OK, looking for something that isn't about goaltending, isn't about goaltending....
When Leaf teams were great, they were made up of players who put winning ahead of any personal stats or gains, players who would do the little things, the less glamourous things that didn't always show up in the game summaries but led to results in the win column. The Teeder Kennedy video I posted this morning talks about probably the best embodiment of that.
Bob Pulford is another example. In 14 years of Leaf service, his job was to go up against whoever the best forwards were on the other side and make sure they had a lousy night. He could skate, he had pretty good size, he could hit and check and grind it out. At the same time, if you were in a spot and needed a goal, Pulford could do that too. He normally was good for about 20 in any given season but was one of those players you could count on in November or any other time it mattered.
Much like a Gainey who came after him (though I think Pulford was better), he was the sort of player who had the respect of both those he played with (he wore the 'A' for years in Toronto) and those he played against. This quote is also in the HHOF blurb below but I wanted to highlight it - who better to describe Bob than one of the best who tried to beat him?
"Pulford is one of my private headaches," said Gordie Howe, "because he has to be classed as one of hockey's greatest forecheckers. There's a deep knowledge of the game in his forechecking, hook, poke check, strength of arms, quickness, the whole bundle of wax."
From Joe Pelletier's bio on Pulford:
Legendary Montreal coach Toe Blake was once asked who he would pick from the Toronto team if he could. Toe didn't pick Frank Mahovlich, Dave Keon or Tim Horton, but he chose Bob, and when asked why, his simple explanation was, "He's the heart of that hockey club."
While Bob was never an all-star or an award winner (though if the Selke had existed in those days, he'd have won a few of those), he was nonetheless one of the key cogs in the Leaf machine and exemplified the sort of lunchpail, team-first game they could work to perfection (and that today's team would do well to emulate).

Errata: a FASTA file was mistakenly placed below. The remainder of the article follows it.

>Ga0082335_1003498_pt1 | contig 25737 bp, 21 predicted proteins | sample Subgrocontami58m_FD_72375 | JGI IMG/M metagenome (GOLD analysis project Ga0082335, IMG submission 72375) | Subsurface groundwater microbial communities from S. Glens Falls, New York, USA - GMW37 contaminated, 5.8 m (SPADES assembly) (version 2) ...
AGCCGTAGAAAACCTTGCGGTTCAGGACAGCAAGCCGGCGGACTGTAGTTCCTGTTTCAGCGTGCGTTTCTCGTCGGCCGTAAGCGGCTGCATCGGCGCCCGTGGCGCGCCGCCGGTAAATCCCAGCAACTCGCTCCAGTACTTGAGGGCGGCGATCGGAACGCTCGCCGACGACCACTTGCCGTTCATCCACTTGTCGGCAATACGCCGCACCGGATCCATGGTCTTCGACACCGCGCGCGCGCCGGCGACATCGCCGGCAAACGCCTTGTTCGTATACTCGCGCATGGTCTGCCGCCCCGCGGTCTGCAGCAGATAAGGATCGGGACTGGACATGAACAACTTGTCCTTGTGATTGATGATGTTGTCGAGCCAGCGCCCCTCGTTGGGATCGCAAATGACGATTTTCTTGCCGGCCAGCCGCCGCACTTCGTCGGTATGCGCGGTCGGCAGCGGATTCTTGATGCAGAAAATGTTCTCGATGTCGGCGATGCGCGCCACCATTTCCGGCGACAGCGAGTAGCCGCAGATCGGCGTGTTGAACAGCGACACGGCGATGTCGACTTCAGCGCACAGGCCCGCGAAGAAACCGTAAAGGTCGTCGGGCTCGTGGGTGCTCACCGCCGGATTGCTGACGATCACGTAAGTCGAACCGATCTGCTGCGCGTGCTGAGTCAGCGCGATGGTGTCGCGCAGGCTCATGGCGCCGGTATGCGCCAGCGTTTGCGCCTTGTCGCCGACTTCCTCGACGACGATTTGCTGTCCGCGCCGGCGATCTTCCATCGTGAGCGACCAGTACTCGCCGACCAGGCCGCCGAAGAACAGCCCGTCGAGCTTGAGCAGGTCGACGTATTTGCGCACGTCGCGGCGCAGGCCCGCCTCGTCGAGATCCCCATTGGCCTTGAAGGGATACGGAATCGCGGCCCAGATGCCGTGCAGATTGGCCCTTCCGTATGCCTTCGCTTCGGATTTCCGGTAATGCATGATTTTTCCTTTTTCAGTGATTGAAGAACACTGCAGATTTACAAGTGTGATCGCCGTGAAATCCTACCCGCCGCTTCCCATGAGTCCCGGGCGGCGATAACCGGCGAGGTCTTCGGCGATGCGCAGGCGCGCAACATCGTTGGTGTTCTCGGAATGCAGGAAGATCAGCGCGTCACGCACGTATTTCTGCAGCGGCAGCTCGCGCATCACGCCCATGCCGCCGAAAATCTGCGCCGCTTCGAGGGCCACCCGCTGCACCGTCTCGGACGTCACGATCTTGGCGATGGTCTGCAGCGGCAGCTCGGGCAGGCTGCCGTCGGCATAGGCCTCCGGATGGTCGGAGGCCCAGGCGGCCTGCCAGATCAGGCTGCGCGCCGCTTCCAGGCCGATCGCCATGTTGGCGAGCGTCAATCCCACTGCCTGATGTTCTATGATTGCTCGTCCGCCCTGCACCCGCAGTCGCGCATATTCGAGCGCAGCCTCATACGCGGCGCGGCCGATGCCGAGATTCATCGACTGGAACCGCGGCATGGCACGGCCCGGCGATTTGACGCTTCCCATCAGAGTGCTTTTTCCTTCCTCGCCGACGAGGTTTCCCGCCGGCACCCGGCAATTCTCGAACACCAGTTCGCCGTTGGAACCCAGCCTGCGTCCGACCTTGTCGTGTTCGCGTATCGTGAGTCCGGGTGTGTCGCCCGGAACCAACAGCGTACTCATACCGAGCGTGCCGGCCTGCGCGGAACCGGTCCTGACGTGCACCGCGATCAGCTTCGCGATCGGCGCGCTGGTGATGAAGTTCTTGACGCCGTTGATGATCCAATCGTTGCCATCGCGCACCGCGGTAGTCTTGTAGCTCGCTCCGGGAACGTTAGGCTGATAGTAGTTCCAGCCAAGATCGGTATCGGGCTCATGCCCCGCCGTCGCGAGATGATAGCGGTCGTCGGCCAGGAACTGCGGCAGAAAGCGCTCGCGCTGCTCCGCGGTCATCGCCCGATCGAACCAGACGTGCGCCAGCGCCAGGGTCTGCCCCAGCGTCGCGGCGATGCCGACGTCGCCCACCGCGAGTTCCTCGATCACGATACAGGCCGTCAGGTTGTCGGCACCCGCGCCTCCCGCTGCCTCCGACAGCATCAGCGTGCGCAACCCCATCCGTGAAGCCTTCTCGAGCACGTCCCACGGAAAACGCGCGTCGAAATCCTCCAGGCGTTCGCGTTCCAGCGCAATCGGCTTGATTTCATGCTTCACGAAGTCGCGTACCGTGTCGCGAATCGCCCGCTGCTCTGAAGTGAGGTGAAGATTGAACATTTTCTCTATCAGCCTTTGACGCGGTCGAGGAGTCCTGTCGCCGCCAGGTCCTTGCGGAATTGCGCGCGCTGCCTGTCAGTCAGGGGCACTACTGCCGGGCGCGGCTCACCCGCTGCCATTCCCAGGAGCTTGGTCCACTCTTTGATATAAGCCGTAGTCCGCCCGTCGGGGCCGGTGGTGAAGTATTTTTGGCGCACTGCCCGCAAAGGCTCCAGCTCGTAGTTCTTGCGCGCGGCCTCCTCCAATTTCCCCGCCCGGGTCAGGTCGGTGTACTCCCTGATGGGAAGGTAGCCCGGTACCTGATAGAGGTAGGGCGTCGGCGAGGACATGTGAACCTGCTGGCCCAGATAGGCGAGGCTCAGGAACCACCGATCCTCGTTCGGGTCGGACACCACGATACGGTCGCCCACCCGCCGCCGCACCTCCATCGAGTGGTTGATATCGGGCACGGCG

This is probably Bob's most famous Leaf moment below, beating Rogie Vachon in double OT. Lots of good stuff in this clip - watch Keon skate and Stanley hit...
|1956-57||Toronto Maple Leafs||NHL||65||11||11||22||32|
|1957-58||Toronto Maple Leafs||NHL||70||14||17||31||48|
|1958-59||Toronto Maple Leafs||NHL||70||23||14||37||53||12||4||4||8||8|
|1959-60||Toronto Maple Leafs||NHL||70||24||28||52||81||10||4||1||5||10|
|1960-61||Toronto Maple Leafs||NHL||40||11||18||29||41||5||0||0||0||8|
|1961-62||Toronto Maple Leafs||NHL||70||18||21||39||98||12||7||1||8||24|
|1962-63||Toronto Maple Leafs||NHL||70||19||25||44||49||10||2||5||7||14|
|1963-64||Toronto Maple Leafs||NHL||70||18||30||48||73||14||5||3||8||20|
|1964-65||Toronto Maple Leafs||NHL||65||19||20||39||46||6||1||1||2||16|
|1965-66||Toronto Maple Leafs||NHL||70||28||28||56||51||4||1||1||2||12|
|1966-67||Toronto Maple Leafs||NHL||67||17||28||45||28||12||1||10||11||12|
|1967-68||Toronto Maple Leafs||NHL||74||20||30||50||40||-7|
|1968-69||Toronto Maple Leafs||NHL||72||11||23||34||20||-9||4||0||0||0||2|
|1969-70||Toronto Maple Leafs||NHL||74||18||19||37||31||-24|
|1970-71||Los Angeles Kings||NHL||59||17||26||43||53||-15|
|1971-72||Los Angeles Kings||NHL||73||13||24||37||48||-25|
|1972-73||Los Angeles Kings||NHLMGNT|
Jack Adams Award (1975)
- Traded to Los Angeles by Toronto for Garry Monahan and Brian Murphy, September 3, 1970.
The HHOF take on Bob:
"Bob Pulford was raised in suburban Toronto and spent his formative hockey career in the Toronto Maple Leafs organization. He was an All-Star with the Weston Dukes of the Ontario Hockey Association Junior B League in 1952-53 before moving up to play Junior A with the Toronto Marlboros. There he was coached by Toronto legend Turk Broda, and proved to be a pivotal performer in Toronto's back-to-back Memorial Cup championships of 1955 and 1956.
Pulford was promoted to the Leafs for the 1956-57 season and proved to be a hard- working, two-way player who excelled at checking the game's top scorers. "Pulford is one of my private headaches," said Gordie Howe, "because he has to be classed as one of hockey's greatest forecheckers. There's a deep knowledge of the game in his forechecking, hook, poke check, strength of arms, quickness, the whole bundle of wax."
He played with Toronto for 14 seasons and won four Stanley Cups with the Leafs during that time. Pulford scored one of the more important goals in Leafs history when he beat Rogie Vachon at 8:26 of the second overtime period to give the Leafs a 3-2 win over Montreal in game three of the 1967 finals. The Maple Leafs traded him to Los Angeles in 1970 and it was as a King that he finished his playing career, in 1972.
Pulford had graduated with a Bachelor of Arts degree in 1964 after seven years of night school and had prepared well for the days when his playing career would be over. He stepped behind the Kings bench after retiring and guided them for five years before being named coach and general manager of the Chicago Black Hawks in 1977, eventually working his way up to the position of senior vice-president with the club.
Although he could have been inducted into the Hockey Hall of Fame for his quarter of a century as a Black Hawks' executive, Bob Pulford was inducted, in 1991, in the Player's category."
(don't scratch the monitor - it won't help - via img39.imageshack.us )